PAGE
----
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Luton, Simon offree

(d. 1279)
  • Antonia Gransden

Luton, Simon of (d. 1279), abbot of Bury St Edmunds, was probably a relative of Sir Robert of Hoo, a knight of St Edmunds and holder of extensive estates including The Hyde, near Luton in Bedfordshire, from which Simon derived his name. Some time before the mid-thirteenth century Luton became a monk of St Edmunds. Having held the offices of almoner and sacrist in succession, he was elected prior in 1252: a fellow monk describes him as 'very prudent and circumspect' and well deserving this promotion (Arnold, 2.294). He was elected abbot on 14 January 1257, a fortnight after the death of Abbot Edmund of Walpole. Pope Alexander IV insisted that Luton went to Rome for confirmation of his election—the first English abbot to do so. According to the contemporary Bury chronicler the journey cost £2000. Luton received the papal blessing at Viterbo on 22 October. He arrived home before 12 January 1258, on which date Henry III granted him his temporalities.

The abbey was already involved in litigation with Richard de Clare, earl of Gloucester, who claimed the abbey's rich manor of Mildenhall. Agreement was reached only in 1259 when the earl abandoned his claim in return for the grant of a number of St Edmunds properties. Luton, at his succession, was also faced by conflict with the Friars Minor. During the abbatial vacancy they had violated the abbey's spiritual monopoly within the town, but had been expelled. The king then forcibly established the friars in the town in 1258, but in 1263 Pope Urban IV upheld the monks' appeal against this violation of their privilege. The monks gave the friars an alternative site at Babwell, outside Bury's north gate.

The barons' war and its aftermath had serious repercussions on St Edmunds. The town became the scene of disorder: rebels sheltered there and townsmen revolted against the abbey's authority. Once restored to power, Henry took retributive action against the abbey and town. He twice took the liberty of St Edmunds into his hands (in 1265 and 1266); Luton had to pay heavy fines to regain both it and royal favour. Nevertheless, Luton himself was loyal to the king. Clearly Henry trusted him: Luton was sent on an embassy to Paris in 1259, to procure ratification of the treaty of Paris on Henry's behalf; he was summoned with his knights to serve the king in 1260 and 1261 (leaders of the baronial opposition were not summoned on either occasion); and in 1267, when Henry was investing London against Gilbert de Clare, earl of Gloucester, Luton and his knights were with the royal army at Stratford Langthorne.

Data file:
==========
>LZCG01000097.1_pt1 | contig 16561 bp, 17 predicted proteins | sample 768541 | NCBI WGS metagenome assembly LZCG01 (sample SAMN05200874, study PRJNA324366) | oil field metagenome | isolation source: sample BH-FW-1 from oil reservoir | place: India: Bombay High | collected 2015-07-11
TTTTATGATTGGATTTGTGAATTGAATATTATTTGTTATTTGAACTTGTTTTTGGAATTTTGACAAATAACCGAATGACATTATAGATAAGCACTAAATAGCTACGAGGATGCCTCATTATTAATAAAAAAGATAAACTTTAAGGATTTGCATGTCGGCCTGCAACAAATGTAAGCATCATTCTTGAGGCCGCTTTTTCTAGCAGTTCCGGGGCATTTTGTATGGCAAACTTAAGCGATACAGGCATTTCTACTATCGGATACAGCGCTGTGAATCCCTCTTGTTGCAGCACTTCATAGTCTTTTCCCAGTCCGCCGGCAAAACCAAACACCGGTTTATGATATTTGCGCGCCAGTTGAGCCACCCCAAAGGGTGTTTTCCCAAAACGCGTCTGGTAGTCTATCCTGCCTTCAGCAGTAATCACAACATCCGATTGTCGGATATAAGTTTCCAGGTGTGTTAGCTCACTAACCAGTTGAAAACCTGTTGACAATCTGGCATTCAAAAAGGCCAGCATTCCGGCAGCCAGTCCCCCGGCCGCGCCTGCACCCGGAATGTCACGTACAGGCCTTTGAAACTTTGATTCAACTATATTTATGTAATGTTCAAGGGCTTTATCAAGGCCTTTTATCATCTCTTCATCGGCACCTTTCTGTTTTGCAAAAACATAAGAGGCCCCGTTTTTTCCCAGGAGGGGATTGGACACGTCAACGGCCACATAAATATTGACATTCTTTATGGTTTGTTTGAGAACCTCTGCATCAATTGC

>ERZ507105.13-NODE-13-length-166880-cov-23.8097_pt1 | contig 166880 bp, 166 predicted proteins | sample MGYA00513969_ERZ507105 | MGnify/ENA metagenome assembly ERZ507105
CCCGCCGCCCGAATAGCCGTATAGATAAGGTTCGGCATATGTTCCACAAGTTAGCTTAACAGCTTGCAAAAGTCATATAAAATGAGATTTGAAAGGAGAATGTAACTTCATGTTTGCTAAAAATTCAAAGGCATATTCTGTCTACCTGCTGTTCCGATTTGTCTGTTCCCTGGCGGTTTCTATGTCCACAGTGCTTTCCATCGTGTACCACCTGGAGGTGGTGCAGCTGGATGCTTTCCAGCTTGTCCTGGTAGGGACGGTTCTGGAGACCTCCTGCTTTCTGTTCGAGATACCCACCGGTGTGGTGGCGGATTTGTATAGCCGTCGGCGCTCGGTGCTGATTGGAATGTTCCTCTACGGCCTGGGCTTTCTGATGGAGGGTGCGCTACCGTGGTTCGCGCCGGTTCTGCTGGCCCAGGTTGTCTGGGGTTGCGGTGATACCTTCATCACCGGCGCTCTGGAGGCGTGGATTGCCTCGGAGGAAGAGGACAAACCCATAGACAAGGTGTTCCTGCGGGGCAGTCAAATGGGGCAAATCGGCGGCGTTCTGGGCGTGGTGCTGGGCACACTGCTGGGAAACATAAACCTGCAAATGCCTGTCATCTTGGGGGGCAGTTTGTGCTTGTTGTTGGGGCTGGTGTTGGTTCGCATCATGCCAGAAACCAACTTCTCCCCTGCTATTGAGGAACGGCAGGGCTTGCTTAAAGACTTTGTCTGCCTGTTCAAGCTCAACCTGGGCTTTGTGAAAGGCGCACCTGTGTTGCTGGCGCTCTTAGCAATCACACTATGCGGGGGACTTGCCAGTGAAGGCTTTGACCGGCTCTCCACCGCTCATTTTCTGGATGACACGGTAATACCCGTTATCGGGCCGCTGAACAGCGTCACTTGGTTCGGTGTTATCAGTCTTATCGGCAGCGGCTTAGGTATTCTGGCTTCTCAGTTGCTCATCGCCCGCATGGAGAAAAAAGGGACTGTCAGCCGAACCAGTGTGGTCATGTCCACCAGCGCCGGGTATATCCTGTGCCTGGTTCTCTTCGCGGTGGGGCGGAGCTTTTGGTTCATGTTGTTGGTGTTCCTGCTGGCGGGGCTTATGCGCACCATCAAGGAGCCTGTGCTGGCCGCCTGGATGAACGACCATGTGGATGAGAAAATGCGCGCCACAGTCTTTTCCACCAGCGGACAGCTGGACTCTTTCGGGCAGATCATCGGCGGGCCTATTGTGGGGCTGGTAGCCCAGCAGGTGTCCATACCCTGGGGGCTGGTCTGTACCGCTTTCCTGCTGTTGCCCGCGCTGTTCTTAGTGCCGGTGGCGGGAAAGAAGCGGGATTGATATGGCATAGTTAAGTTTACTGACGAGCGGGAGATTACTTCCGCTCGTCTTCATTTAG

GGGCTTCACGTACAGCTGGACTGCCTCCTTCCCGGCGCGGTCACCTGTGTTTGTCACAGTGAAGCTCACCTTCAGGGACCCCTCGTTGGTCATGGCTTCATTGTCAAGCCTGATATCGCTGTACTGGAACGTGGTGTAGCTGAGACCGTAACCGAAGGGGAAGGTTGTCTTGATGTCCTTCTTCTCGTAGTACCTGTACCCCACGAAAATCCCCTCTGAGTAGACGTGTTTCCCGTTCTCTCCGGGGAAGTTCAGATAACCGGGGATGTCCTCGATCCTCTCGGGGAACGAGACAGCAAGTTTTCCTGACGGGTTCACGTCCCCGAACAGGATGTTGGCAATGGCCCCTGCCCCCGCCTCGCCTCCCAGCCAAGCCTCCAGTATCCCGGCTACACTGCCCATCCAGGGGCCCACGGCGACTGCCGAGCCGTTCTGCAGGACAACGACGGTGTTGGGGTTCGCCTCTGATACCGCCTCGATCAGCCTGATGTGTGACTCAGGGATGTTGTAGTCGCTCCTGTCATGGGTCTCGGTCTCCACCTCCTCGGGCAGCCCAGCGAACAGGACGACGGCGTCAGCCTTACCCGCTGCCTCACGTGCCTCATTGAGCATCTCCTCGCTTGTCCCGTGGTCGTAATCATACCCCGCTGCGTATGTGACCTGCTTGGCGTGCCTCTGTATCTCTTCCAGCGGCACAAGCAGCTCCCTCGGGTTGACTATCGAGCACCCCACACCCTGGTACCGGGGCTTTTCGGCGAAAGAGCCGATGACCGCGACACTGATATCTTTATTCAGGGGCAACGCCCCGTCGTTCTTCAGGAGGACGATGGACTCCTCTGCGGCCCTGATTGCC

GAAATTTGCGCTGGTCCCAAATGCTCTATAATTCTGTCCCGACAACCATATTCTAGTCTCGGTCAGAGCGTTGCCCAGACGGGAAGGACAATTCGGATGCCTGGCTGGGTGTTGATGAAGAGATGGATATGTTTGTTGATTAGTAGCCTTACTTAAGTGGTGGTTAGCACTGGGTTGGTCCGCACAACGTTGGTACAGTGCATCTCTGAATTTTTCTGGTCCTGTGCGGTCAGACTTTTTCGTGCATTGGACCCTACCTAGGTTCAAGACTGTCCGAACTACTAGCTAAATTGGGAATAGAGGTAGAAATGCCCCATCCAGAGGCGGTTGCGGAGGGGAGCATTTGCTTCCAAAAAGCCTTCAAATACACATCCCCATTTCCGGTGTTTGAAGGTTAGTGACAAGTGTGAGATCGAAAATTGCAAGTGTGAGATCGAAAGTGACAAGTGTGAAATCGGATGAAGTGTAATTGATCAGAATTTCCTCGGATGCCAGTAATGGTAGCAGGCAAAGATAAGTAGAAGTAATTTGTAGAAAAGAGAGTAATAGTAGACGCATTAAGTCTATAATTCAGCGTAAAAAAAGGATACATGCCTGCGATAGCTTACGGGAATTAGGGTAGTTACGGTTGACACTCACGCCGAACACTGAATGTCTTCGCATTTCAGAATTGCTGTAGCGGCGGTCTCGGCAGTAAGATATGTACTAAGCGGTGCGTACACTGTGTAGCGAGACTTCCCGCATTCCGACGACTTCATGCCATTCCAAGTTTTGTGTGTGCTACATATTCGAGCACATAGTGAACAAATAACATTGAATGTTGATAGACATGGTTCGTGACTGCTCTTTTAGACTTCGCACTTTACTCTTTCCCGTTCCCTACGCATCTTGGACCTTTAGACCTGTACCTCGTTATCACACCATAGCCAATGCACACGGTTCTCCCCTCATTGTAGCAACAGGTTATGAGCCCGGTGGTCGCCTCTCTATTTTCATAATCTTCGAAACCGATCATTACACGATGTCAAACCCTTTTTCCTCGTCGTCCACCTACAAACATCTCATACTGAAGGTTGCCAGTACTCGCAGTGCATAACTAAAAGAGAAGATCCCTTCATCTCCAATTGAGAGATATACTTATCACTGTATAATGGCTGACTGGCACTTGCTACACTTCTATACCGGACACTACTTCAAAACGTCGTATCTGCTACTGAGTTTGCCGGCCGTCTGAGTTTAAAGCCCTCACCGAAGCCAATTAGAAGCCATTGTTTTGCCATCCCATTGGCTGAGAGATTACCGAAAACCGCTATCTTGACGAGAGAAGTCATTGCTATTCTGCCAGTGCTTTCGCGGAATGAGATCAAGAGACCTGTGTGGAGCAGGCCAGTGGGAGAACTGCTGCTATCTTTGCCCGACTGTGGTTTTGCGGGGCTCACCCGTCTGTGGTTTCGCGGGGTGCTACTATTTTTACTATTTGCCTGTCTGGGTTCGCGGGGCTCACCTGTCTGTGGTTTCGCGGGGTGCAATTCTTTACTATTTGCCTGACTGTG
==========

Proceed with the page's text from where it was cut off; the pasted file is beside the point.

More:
Throughout his abbacy Luton was dogged by indebtedness, owing to the cost of litigation, of papal and royal taxation, and of other impositions. He and the convent resorted to the common expedient of borrowing, mainly from Italian merchant bankers. The chronicler estimated that the debts amounted to 5000 marks in 1260, divided equally between abbot and convent. Even Henry was concerned at the abbey's 'intolerable burden of debt' (BL, Harley MS 645, fol. 253) and recommended specific domestic economies. To reduce his own expenditure, Luton obtained a royal licence on 19 June 1268 to live abroad until Christmas 'with a moderate household, for the relief of himself and his church' (CPR, 1266–77, 238). Presumably to save domestic expenses and raise cash, he leased some time before 1272 his commodious residence in Aldgate in London, and similarly, in 1278, his residence at Stapleford Abbots in Essex.

Despite his worldly difficulties Luton has to his credit two notable achievements. In the mid-thirteenth century the prior had founded St John's Hospital, the Domus Dei, in Bury for the temporary relief of begging, but healthy, poor, putting the almoner, who at that time was Luton himself, in charge. But the site, in Southgate Street within the town walls, was cramped and inconvenient, and Luton when abbot erected a larger building on a spacious and convenient site on the royal road just outside the town's south gate. The cost of the new Domus Dei was probably met at least in part by gifts from benefactors. Luton also had built a large and splendid lady chapel, the last major addition to the abbey church, which was paid for by his own friends and relatives. Simon of Luton died on his manor of Melford, Suffolk, on 9 April 1279, and was buried in the lady chapel, having bequeathed £100 to the convent.